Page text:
The Equal Credit Opportunity Act

The Equal Credit Opportunity Act [ECOA], 15 U.S.C. 1691 et seq. prohibits creditors from discriminating against credit applicants on the basis of race, color, religion, national origin, sex, marital status, age, or because an applicant receives income from a public assistance program.

The Department of Justice may file a lawsuit under ECOA where there is a pattern or practice of discrimination. In cases involving discrimination in home mortgage loans or home improvement loans, the Department may file suit under both the Fair Housing Act and ECOA. Individuals who believe that they have been the victims of any unfair credit transaction involving residential property may file a complaint with the Department of Housing and Urban Development [HUD] or may file their own lawsuit.

Other federal agencies have general regulatory authority over certain types of lenders and they monitor creditors for their compliance with ECOA. ECOA requires these agencies to refer matters to the Justice Department when there is reason to believe that a creditor is engaged in a pattern or practice of discrimination which violates ECOA. Each year, the Department files a report with Congress on its activities under the statute.

The Board of Governors of the Federal Reserve System has issue regulations under ECOA. These regulations, known as Regulation B, provide the substantive and procedural framework for fair lending.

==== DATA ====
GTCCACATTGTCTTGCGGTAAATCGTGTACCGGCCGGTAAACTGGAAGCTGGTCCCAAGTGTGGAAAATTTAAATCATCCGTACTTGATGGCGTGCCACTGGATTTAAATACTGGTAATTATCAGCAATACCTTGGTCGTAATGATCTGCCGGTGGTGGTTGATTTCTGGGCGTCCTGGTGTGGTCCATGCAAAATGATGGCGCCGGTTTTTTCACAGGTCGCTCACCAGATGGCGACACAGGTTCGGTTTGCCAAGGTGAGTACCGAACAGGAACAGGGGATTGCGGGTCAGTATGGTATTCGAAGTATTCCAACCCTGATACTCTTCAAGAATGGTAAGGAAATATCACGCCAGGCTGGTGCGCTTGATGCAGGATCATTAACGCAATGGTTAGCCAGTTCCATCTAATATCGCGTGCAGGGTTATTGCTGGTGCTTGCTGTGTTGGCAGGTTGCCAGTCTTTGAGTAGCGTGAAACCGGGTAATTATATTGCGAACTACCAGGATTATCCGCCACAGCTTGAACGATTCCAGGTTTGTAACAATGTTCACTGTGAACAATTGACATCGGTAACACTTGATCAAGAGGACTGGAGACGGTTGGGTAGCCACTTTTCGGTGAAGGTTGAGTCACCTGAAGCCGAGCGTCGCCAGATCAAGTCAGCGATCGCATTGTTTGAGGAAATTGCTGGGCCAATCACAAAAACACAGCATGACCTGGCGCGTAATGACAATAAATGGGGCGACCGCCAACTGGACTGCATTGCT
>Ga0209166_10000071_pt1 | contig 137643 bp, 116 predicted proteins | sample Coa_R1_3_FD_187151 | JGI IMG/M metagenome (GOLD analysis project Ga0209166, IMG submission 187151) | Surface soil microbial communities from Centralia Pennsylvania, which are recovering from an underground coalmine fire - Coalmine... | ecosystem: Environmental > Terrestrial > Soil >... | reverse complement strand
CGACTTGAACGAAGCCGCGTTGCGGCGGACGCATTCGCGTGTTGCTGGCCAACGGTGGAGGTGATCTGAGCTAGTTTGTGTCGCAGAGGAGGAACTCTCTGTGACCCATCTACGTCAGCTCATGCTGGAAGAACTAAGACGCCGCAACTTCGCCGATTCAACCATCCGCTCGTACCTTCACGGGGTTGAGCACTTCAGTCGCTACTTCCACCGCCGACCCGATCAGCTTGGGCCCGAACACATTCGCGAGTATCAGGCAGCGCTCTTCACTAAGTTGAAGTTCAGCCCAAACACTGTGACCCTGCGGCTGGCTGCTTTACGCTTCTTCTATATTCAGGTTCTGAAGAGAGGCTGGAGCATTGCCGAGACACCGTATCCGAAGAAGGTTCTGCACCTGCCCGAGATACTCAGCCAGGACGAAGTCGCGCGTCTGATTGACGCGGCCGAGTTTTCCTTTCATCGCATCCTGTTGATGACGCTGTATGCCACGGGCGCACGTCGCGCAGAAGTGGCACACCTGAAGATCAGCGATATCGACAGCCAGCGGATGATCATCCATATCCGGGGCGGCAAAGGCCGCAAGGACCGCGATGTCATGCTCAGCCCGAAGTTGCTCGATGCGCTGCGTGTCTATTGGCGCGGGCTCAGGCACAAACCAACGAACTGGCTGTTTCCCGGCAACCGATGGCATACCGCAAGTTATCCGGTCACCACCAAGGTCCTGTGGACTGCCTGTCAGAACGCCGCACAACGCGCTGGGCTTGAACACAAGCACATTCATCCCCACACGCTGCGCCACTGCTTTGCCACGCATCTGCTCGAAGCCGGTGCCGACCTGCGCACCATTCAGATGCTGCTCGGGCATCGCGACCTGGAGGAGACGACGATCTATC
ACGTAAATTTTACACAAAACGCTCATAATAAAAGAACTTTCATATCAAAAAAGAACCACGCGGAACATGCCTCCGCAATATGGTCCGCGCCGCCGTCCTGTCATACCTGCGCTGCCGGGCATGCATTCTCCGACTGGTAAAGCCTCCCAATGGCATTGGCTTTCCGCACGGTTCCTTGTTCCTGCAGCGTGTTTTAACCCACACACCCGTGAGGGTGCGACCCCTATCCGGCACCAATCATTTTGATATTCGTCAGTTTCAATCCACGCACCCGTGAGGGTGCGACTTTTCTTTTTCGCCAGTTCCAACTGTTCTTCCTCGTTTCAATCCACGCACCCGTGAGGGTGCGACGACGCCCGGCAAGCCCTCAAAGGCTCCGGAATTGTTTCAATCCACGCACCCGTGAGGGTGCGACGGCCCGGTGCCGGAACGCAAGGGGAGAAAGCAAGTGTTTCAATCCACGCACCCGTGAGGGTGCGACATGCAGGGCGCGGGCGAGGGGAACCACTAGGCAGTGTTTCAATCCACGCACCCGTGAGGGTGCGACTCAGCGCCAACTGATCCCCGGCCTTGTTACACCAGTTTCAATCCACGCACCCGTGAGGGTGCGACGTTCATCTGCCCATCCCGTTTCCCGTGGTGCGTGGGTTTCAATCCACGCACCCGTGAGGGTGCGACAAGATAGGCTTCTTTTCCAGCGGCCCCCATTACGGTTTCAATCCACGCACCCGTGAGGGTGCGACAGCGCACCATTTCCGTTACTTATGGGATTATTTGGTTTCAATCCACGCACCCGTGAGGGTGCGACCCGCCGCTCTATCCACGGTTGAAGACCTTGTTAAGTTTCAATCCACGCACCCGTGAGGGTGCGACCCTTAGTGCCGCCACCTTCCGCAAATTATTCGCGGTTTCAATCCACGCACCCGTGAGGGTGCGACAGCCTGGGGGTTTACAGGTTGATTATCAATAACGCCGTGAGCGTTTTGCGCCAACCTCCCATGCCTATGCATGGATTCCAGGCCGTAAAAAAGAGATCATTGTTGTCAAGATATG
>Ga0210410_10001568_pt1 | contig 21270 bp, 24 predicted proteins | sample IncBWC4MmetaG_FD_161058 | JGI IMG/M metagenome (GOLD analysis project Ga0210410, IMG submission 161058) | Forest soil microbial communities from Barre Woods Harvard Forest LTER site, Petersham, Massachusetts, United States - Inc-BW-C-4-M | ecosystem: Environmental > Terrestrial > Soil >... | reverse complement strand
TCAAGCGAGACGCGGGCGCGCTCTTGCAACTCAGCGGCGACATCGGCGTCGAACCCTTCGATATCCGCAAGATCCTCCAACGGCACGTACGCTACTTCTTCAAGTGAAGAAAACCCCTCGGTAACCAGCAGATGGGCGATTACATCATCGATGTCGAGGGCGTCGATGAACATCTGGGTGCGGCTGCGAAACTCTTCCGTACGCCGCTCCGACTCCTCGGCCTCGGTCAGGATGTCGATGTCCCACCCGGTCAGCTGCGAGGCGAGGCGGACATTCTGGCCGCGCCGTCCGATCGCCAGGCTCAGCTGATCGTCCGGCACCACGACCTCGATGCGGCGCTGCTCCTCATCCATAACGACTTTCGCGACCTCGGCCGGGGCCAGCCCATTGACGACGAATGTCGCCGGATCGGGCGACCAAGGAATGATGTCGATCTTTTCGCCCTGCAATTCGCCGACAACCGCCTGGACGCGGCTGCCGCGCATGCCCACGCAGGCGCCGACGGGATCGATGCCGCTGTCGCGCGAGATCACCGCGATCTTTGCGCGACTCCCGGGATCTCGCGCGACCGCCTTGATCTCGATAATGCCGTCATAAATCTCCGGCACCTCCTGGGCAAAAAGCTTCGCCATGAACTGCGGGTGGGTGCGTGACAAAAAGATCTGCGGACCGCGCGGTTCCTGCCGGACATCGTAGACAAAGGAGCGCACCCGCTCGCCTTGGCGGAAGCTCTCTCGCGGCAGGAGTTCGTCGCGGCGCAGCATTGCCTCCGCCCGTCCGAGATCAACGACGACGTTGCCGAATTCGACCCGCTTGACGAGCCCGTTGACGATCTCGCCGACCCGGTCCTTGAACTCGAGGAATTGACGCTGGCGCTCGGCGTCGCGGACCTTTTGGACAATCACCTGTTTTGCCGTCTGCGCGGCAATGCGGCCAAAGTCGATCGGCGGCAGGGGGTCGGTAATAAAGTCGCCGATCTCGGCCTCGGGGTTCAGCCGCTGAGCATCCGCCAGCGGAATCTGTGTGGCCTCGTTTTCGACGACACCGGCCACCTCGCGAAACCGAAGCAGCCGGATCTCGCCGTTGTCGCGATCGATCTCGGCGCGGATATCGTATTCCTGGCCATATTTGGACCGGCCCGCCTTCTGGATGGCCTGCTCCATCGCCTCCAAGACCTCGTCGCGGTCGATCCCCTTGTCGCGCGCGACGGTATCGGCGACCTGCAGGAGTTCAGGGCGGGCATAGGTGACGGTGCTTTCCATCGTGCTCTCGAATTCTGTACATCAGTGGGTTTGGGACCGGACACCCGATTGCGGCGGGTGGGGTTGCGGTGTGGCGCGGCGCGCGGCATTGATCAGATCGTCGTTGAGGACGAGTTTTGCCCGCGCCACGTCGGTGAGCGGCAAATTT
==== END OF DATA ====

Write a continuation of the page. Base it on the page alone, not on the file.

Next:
Because the Department's authority to prosecute matters extends only to those instances of a pattern or practice of discrimination on a prohibited basis, individuals who believe that they are the victims of unfair discrimination in a credit transaction should contact the appropriate regulatory agency. The agencies and the types of creditors that they regulate are as follows

Office of Thrift Supervision [OTS]: Savings associations and federally chartered savings banks (the word "Federal" or the initials "F.S.B." appear in federal institution's name).

Comptroller of Currency [OCC]: National banks and federal branches/agencies of foreign banks (the word "National" or the initials "N.A." appear in or after the bank's name).

Federal Reserve Board [FRB]: Financial institutions that are members of the Federal Reserve System, except national banks and federal branches/agencies of foreign banks.

Federal Deposit Insurance Corporation [FDIC]: State chartered banks that are not members of the Federal Reserve System.

National Credit Union Association [NCUA]: Federal credit unions (the words "Federal credit union" appear in the institution's name).

Federal Trade Commission: Retailers, finance companies, creditors (including most mortgage companies) that are not assigned to another agency. >

Updated August 6, 2015

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